Experience: It was good having a real system under development and having to dig through their documentation but it turns out the reengineering is a little dull. Contributing to resolving issues (whether code or documentation) may be more rewarding.

Other Comments: It probably won’t go perfectly the first time but trust the learning experience, and being open to students about this being a first attempt at including very cool, really life OSS development into the curriculum was received very well.


Course Name: Software Engineering

Level: Junior

HFOSS Activity: Using OpenMRS to illustrate certain design patterns in large-scale Java project. In particular Factory pattern. MVC (Spring framework), DAO (Hibernate), and REST API

HFOSS Project: OpenMRS

Instructor name: Tom Naps

Academic Institution: UW Oshkosh

Experience: Keep expectations of students toned down. Don't let them think they will actually contribute developed software to such a large project as part of their work in a one-semester course. I do try to emphasize that, should they want to go further, they could do that as part of their senior-level independent capstone.


Course Name: Software Analysis & Design 2

Level: Sophomore

HFOSS Activity: Students did two exercises.

  • The first was an introduction to the concepts of open source development

and community, located here: http://www.compsci.hunter.cuny.edu/~sweiss/course_materials/csci235/assignments/hwk1.pdf.

  • The second was an exercise in code reading of an open source (HFOSS)

project, the Insight Segmentation and Registration Toolkit (ITK), located here: http://www.compsci.hunter.cuny.edu/~sweiss/course_materials/csci235/assignments/hwk2.pdf.

Instructor Name: Stewart Weiss

Academic Institution: Hunter College of the City University of New York

Experience: The first homework worked very well, though a few of the questions need to be changed for clarity. The second worked really well.

Other Comments: It is a slow and painstaking process to insert FOSS and HFOSS material into courses that are packed with content, but patient planning seems to work.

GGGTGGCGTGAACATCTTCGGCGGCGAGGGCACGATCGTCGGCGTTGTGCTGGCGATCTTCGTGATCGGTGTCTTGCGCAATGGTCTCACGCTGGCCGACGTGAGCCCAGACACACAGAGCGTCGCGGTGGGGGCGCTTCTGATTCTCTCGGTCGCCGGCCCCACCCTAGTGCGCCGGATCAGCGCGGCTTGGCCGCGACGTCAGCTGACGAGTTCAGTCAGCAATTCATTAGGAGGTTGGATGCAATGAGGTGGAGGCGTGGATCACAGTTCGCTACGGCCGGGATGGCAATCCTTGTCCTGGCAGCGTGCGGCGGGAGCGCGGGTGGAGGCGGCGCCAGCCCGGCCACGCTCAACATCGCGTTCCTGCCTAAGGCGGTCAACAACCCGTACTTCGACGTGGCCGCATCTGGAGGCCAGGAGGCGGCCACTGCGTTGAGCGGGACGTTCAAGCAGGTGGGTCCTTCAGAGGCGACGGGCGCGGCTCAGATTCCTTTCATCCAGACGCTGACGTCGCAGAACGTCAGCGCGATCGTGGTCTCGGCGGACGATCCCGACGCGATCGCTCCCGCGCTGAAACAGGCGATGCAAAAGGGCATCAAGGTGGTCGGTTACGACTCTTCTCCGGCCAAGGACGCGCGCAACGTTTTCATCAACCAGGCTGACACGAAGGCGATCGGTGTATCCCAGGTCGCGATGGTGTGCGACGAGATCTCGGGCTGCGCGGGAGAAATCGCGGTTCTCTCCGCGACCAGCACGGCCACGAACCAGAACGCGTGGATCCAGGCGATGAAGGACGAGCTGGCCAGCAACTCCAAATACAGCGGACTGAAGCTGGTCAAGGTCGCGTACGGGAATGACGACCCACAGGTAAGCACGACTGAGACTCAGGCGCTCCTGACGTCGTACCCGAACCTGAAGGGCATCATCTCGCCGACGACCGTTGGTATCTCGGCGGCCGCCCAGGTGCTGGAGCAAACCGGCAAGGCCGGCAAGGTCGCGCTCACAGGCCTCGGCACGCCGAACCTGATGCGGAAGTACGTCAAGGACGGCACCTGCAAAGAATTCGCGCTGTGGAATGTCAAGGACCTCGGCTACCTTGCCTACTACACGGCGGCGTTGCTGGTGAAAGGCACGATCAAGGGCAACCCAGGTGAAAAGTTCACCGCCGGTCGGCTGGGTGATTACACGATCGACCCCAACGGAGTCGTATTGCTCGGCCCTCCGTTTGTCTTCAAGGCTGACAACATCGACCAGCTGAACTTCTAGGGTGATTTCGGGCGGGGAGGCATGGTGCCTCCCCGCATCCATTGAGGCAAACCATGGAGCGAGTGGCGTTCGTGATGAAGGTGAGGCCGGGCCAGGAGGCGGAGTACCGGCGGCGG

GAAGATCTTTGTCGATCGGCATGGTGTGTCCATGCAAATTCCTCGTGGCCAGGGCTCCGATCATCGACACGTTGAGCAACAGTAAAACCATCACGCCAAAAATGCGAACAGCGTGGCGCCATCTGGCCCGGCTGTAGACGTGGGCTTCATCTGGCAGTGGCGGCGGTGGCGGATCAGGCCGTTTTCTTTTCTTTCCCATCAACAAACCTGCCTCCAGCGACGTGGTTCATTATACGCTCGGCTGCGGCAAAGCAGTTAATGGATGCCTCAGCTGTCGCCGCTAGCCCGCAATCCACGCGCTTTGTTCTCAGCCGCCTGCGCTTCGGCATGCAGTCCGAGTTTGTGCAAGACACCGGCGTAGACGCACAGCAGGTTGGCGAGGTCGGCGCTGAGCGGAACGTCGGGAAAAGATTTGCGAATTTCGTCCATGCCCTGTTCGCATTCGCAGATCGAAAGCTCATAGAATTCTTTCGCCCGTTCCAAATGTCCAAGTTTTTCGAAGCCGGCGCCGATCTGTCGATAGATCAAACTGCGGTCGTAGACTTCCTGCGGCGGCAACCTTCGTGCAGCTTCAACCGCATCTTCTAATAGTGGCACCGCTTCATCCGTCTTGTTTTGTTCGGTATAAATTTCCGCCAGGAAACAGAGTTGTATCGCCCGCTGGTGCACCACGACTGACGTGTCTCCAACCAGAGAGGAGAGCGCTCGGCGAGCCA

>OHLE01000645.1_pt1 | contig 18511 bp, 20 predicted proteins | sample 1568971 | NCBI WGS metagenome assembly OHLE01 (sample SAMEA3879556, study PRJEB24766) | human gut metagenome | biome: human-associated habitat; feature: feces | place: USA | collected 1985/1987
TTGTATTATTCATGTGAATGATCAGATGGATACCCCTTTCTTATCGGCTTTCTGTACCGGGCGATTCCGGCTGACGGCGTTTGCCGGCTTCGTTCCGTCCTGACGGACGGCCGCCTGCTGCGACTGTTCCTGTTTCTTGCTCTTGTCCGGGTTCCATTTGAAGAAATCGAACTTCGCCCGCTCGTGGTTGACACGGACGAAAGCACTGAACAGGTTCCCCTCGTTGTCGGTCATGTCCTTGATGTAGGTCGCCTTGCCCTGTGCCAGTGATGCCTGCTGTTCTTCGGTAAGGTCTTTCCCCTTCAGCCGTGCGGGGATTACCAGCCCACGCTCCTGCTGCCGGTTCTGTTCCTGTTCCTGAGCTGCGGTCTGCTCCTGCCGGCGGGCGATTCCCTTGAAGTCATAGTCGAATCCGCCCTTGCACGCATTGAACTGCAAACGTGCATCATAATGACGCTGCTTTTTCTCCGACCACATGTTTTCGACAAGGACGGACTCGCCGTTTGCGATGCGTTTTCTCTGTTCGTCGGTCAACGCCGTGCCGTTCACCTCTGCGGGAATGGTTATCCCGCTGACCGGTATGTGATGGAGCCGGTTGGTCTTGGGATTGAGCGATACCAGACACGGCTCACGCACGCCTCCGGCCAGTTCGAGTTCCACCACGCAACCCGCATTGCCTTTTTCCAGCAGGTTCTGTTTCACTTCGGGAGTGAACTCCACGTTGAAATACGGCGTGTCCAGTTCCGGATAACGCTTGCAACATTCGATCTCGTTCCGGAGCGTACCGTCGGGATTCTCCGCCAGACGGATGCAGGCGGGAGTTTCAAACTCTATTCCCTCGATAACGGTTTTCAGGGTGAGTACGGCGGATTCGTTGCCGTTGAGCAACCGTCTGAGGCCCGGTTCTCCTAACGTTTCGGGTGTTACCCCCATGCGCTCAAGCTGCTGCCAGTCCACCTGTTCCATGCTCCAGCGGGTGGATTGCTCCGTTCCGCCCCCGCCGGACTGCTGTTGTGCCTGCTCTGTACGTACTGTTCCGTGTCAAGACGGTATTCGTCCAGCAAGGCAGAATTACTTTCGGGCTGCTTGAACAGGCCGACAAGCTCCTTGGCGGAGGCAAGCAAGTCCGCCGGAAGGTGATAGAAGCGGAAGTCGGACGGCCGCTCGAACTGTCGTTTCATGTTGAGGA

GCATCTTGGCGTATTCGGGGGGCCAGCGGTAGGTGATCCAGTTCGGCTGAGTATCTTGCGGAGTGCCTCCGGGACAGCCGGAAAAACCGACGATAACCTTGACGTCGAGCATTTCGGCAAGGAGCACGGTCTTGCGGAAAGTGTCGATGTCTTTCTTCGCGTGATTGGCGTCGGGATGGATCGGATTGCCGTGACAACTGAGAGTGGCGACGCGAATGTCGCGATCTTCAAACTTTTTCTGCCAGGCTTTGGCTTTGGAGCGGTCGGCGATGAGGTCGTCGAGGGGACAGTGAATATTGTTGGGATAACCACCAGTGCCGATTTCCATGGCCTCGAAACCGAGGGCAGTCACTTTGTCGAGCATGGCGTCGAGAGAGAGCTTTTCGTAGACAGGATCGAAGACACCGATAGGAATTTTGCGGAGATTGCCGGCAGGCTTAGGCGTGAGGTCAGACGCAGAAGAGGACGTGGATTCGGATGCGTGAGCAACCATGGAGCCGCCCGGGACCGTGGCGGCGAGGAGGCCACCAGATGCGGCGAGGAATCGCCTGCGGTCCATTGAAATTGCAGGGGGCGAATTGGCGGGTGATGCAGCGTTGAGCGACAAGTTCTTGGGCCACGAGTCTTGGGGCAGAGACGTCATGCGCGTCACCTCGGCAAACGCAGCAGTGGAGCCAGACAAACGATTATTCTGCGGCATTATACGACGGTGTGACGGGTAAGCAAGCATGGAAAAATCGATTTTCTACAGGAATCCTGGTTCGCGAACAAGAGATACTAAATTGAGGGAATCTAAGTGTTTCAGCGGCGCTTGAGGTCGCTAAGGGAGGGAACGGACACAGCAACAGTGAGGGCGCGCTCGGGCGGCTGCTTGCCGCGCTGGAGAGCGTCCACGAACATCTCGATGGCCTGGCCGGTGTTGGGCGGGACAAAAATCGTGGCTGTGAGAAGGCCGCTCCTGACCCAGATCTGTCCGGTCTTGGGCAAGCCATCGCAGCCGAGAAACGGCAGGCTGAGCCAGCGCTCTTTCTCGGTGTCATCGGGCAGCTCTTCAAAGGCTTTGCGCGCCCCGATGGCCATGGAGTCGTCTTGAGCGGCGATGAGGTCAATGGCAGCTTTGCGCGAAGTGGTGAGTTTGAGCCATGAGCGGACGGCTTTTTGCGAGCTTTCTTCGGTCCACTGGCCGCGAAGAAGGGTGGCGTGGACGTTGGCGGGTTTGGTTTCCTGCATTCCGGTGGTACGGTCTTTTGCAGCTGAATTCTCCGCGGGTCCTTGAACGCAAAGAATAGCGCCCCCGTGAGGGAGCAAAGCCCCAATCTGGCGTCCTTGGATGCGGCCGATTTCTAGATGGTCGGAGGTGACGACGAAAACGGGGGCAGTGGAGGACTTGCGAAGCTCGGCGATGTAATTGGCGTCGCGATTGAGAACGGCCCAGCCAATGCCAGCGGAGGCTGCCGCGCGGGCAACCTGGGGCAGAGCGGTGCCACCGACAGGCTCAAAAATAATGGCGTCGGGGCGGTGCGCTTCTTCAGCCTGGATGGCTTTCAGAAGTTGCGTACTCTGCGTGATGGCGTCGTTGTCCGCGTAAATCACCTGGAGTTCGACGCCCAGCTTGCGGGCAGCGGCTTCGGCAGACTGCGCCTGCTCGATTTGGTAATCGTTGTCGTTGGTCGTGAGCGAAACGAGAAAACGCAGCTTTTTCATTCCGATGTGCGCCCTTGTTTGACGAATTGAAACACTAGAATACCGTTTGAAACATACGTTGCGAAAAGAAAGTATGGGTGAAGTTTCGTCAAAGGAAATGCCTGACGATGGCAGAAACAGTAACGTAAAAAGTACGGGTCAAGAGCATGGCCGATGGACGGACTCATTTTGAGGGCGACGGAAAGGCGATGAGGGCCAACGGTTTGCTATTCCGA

Course Name:Software Engineering (CSCI 430)

Level: Upper-division, undergraduate

HFOSS Activity: Students contributed as teams on a semester long project of maintaining software.

HFOSS Project: Spyral (https://github.com/platipy/spyral)

Instructor Name: Kevin Buffardi

Academic Institution: California State University, Chico

Experience: Remote interaction made it difficult for students to experience Agile Development practices, however, they did contribute to a real project that entailed familiarizing themselves with someone else's code. Unfortunately, the project was superseded by a different project near the end of the semester so student motivation went down the tubes once they discovered that the project was becoming obsolete

Other Comments: It helped to reach out and find additional HFOSS projects that required different languages/technology that appealed to students wanting to learn Python


Course Name: Software Engineering (CSCI 630)

Level: graduate (MS)

HFOSS Activity: Students worked in small groups but were required to demonstrate their independent, technical contributions to an existing open source project

HFOSS Project: MouseTrap

Instructor Name: Kevin Buffardi

Academic Institution: California State University, Chico

Experience: The project team was good at responding to students' questions and pull requests and students got meaningful exposure to the challenges of working on a real product with challenging needs/requirements.

Other Comments: Since MouseTrap was really only active via Stoney and my efforts, it was not as rich of an experience as other open source communities that have large, active teams. When a project depends on professors to keep it alive, it is not likely to survive. It is best to attach students to a project that has a large community that is willing to take them under their wings. I have since offered MouseTrap (and the other HFOSS projects) as options to choose from in new semesters, but no students have chosen it as the open source project they want to work on for the semester.